Architectural Digest — September 1, 2015

CREATIVE THERAPY | The nonprofit group RxArt partners with some of today’s leading artists to make children’s hospital stays a little bit brighter

At St. Mary’s Hospital for Children, in Queens, New York, the young patients are invited to color in a panorama of zebra stripes and pandas created by artist Rob Pruitt. The cheerfully psychedelic jungle scene, executed on a dry-erase wall, is one of the latest projects realized by RxArt, a nonprofit whose mission is to enliven pediatric hospitals with installations by some of today’s most celebrated artists, tapping into the therapeutic value of visual delight. “We see the art starting conversations about something other than illness,” says the group’s founder, Diane Brown, a curator and former contemporary gallerist.

Brown started RxArt in 2000 after her own experience during a CAT scan, when she diverted her anxiety by imagining Matthew Ritchie’s kaleidoscopic paintings. “I was so immersed in the imagery that when the procedure ended I felt like I hadn’t even been there.”

While many hospitals were initially wary of her idea, Brown has now placed more than 30 projects in over 25 institutions, among them an animal-filled mural by Trenton Doyle Hanock at a Houston medical center, a CAT scanner bedecked in Jeff Koons monkey faces at a pediatric facility in Oak Lawn, Illinois, and a Keith Haring work produced with the late artist’s foundation for a Chicago hospital.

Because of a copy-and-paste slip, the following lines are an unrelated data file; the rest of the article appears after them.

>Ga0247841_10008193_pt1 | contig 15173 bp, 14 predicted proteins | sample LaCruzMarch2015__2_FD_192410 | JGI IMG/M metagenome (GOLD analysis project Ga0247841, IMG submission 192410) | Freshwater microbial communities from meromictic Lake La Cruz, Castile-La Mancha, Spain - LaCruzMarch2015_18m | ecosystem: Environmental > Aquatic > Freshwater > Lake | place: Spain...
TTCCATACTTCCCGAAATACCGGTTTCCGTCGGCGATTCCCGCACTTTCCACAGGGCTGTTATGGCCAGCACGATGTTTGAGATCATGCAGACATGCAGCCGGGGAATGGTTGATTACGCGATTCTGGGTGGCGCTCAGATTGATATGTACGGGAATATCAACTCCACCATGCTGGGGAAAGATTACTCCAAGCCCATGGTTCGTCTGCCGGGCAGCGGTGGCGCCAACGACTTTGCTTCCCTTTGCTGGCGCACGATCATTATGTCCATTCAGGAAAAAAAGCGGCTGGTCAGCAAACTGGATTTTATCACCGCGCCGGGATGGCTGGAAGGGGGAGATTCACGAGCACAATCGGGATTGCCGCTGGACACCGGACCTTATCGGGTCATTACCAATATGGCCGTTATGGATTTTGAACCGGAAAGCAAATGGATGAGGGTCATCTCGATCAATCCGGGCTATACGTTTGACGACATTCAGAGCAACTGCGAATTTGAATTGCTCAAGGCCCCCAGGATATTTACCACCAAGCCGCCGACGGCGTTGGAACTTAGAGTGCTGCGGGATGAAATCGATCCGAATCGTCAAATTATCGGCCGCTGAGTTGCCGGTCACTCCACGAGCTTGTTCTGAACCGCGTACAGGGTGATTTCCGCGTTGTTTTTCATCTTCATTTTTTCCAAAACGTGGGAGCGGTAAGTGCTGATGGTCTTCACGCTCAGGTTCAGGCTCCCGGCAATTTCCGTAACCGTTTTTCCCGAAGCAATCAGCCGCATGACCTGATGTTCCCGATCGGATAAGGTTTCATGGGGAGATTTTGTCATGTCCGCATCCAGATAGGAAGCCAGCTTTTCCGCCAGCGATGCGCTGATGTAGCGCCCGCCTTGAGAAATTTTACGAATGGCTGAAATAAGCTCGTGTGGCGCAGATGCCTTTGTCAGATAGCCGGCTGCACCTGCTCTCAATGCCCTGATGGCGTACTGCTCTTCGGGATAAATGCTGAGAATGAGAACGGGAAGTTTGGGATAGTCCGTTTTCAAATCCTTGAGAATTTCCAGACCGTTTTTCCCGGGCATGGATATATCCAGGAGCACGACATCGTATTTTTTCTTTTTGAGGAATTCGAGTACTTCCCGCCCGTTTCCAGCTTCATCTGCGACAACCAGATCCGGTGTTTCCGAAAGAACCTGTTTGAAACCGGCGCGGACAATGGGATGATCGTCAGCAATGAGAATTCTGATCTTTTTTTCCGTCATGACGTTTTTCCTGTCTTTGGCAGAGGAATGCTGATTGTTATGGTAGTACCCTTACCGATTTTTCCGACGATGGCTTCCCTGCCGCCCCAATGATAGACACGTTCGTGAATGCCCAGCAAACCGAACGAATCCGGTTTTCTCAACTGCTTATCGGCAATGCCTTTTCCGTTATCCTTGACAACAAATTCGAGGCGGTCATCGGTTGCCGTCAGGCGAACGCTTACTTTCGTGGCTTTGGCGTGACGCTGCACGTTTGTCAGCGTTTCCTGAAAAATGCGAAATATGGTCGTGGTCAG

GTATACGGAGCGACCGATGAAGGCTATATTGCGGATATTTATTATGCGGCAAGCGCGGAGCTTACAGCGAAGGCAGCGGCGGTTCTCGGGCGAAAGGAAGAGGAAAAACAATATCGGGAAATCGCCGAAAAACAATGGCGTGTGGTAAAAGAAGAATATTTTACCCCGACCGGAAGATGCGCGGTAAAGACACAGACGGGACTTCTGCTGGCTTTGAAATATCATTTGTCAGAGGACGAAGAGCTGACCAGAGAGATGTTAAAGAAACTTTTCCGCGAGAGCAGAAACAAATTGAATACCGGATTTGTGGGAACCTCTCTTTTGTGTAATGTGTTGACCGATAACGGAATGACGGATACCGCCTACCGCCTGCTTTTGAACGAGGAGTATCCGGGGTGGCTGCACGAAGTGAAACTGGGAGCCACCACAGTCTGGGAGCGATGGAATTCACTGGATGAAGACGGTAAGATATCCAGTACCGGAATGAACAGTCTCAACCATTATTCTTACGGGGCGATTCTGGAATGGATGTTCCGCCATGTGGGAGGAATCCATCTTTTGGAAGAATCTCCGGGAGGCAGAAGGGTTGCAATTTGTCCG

This autumn artist Dan Colen will transform an activity room at St. Mary’s with colorful wallpaper based on photographs of falling confetti. Colen plans to extend the pattern so that it wraps the entire space—creating what he calls “a frozen scene kids can walk into”—by hand-painting the confetti on the ceiling, floor, and baseboards.

Also on the horizon, Brown has tasked artists Urs Fischer, Laura Owens, and Sam Falls wth developing ceiling murals for Cedars-Sinai Children’s Health Center in Los Angeles. Falls, who was laid up in a hospital as a teen and recalls counting the holes in perforated ceiling tiles, says he hopes his vibrant pencil rubbings of plant leaves “will take kids’ thoughts outside the rooms they’re in. I want to remind them that there’s a vast, wonderful world waiting for them.” —HANNAH MARTIN